This series of blogs followed Genesis and the Gospel of Mark in tandem until the Gospel was finished; it will continue with Genesis alone until it is finished. The whole series started on 01/01/2015 and can be found in my archive.
FEMEN PROTEST AGAINST FRENCH NATIONAL FRONT
Genesis 41 Darby Translation (DARBY)
41 And it came to pass at the end of two full years, that Pharaoh dreamed, and behold, he stood by the river.
2 And behold, there came up out of the river seven cattle, fine-looking and fat-fleshed, and they fed in the reed-grass.
3 And behold, seven other cattle came up after them out of the river, bad-looking and lean-fleshed, and stood by the cattle on the bank of the river.
4 And the cattle that were bad-looking and lean-fleshed ate up the seven that were fine-looking and fat. And Pharaoh awoke.
5 And he slept and dreamed the second time; and behold, seven ears of corn grew up on one stalk, fat and good.
6 And behold, seven ears, thin and parched with the east wind, sprung up after them.
7 And the thin ears devoured the seven fat and full ears. And Pharaoh awoke; and behold, it was a dream.
8 And it came to pass in the morning, that his spirit was troubled; and he sent and called for all the scribes of Egypt, and all the sages who were therein, and Pharaoh told them his dream; but there was no-one to interpret them to Pharaoh.
9 Then spoke the chief of the cup-bearers to Pharaoh, saying, I remember my offences this day.
10 Pharaoh was angry with his slaves, and put me in custody into the captain of the life-guard’s house, me and the chief of the bakers.
11 And we dreamed a dream in one night, I and he; we dreamed each according to the interpretation of his dream.
12 And there was there with us a Hebrew youth, a slave of the captain of the life-guard, to whom we told them, and he interpreted to us our dreams; to each he interpreted according to his dream.
13 And it came to pass, just as he interpreted to us, so it came about: me has he restored to my office, and him he hanged.
14 Then Pharaoh sent and called Yosef; and they brought him hastily out of the dungeon. And he shaved himself, and changed his clothes, and came in to Pharaoh.
15 And Pharaoh said to Yosef, I have dreamt a dream, and there is none to interpret it. And I have heard say of you, you understand a dream to interpret it.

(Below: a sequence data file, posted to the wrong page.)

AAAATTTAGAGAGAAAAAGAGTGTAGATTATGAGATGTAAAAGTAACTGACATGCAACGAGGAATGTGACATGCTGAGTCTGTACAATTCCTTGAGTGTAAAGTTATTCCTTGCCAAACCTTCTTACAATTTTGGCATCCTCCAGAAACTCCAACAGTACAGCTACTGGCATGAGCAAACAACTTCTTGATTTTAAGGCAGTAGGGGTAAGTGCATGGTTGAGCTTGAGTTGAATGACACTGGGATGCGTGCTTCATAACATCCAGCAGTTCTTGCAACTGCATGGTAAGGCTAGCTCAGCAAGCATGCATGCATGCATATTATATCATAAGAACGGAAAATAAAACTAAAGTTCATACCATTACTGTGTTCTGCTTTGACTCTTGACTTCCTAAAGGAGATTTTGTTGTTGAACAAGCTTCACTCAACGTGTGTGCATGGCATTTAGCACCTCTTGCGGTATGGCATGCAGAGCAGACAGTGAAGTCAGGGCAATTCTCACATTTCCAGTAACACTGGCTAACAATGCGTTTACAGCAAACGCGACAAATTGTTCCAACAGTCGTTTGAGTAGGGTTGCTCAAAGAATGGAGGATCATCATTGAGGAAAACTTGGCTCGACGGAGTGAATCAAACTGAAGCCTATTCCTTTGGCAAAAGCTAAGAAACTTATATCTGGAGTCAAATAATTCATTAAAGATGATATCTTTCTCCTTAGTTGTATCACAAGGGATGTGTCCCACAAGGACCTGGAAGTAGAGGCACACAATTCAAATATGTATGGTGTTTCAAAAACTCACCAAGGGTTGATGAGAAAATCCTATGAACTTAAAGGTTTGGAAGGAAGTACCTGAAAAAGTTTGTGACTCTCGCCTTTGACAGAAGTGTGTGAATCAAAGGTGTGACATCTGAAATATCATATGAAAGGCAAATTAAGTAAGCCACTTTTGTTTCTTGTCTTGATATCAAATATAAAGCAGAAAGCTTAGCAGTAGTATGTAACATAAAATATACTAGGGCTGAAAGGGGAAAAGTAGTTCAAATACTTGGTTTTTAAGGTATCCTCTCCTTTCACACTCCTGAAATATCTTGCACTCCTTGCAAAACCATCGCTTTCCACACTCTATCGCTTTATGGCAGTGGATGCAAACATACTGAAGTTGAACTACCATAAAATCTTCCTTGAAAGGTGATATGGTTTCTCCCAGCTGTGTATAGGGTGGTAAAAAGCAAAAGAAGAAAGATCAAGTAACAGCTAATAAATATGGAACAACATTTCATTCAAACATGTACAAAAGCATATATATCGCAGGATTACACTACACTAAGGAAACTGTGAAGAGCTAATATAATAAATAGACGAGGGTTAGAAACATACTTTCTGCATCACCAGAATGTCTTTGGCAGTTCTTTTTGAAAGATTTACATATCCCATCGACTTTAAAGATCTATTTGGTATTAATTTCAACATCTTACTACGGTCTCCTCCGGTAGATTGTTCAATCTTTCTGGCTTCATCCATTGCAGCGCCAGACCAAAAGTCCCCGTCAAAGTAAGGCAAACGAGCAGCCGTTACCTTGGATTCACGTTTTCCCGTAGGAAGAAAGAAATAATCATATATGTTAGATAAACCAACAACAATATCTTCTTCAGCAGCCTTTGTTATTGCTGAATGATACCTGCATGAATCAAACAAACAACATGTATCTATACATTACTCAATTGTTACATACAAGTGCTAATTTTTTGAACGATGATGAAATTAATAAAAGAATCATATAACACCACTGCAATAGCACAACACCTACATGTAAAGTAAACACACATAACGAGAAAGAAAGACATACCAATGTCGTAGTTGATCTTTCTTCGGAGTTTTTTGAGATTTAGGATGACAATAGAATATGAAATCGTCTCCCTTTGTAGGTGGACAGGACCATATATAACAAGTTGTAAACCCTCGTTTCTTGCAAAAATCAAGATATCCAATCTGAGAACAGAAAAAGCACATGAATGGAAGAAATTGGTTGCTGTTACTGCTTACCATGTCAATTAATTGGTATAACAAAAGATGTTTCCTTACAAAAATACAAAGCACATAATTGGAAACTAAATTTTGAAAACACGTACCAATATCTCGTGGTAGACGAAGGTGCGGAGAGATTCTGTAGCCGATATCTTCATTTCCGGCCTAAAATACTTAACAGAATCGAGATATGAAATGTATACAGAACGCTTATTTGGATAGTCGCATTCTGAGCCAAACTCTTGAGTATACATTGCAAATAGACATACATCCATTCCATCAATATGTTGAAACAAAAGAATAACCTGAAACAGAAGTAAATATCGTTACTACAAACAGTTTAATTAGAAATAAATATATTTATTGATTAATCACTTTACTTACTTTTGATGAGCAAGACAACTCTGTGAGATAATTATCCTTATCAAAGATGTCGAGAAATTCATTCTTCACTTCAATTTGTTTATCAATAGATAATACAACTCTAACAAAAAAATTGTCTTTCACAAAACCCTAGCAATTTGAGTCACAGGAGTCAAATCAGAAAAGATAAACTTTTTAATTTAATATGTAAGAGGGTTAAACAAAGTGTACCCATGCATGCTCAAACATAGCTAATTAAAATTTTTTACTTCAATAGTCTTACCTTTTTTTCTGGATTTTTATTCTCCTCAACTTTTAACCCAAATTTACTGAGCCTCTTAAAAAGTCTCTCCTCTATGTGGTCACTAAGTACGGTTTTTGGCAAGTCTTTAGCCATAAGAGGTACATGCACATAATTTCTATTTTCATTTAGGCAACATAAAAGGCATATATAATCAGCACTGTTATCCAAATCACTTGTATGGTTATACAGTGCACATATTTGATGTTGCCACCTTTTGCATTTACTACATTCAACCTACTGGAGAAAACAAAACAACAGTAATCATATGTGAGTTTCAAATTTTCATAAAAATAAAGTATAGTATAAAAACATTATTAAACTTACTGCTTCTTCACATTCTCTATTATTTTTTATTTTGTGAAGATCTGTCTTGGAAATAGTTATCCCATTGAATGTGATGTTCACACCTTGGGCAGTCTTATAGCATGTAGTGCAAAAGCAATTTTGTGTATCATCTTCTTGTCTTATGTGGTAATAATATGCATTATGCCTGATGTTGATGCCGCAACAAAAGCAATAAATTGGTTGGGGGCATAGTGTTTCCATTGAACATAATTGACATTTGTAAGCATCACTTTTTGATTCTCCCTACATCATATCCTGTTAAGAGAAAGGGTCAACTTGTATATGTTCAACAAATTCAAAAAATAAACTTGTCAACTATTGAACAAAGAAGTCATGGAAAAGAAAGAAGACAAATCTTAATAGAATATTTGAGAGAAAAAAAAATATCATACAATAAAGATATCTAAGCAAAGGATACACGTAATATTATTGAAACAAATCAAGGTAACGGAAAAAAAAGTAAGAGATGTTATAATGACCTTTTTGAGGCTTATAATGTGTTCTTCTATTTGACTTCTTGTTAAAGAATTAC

16 And Yosef answered Pharaoh, saying, It is not in me: God will give Pharaoh an answer of peace.
Pharaoh’s famous dreams require an interpreter and the cupbearer gives a generous answer which admits his negligence towards Yosef showing that albeit belatedly he has learned from God’s interpretation of his dream. This gives the audience hope that Yosef also will have learned from the delayed outcome to his dreams. Ad indeed it seems to be the case, because he doesn’t just rely on his famous charm, but shaves and changes his clothes, out of respect. Faced with the most powerful man in the world, he dares to contradict him and bears witness to his God. He Yosef is not the interpreter but God who speaks through him.
He says that God will give Pharaoh an answer of peace, that is, of shalom, a Hebrew word which means not only peace, but welfare and fruitfulness.God’s interpretation of human dreams use the material to bring blessing. That is always God’s purpose. The dream may spring from hope or fear, but God’s interpretation will find the truth that can bring goodness into the world.
Yosef is a certain kind of prophet: he does not denounce or demand; but rather tries to bind the ruler’s dream to God’s goodness and justice, engaging the power of the dream for God’s purpose which is the welfare of Pharoah’s people as well as his chosen family.
I have been reading some comments on the book of Genesis by Rabbi Nahum of Chernobyl, an 18th century hasid, who taught that the task of the tzaddik, the good man, was to help people bind the power of the evil urge in them, to God. Evil is no to be destroyed but to be re-united with God, the creator. I find this a challenging insight for both theology and ethics.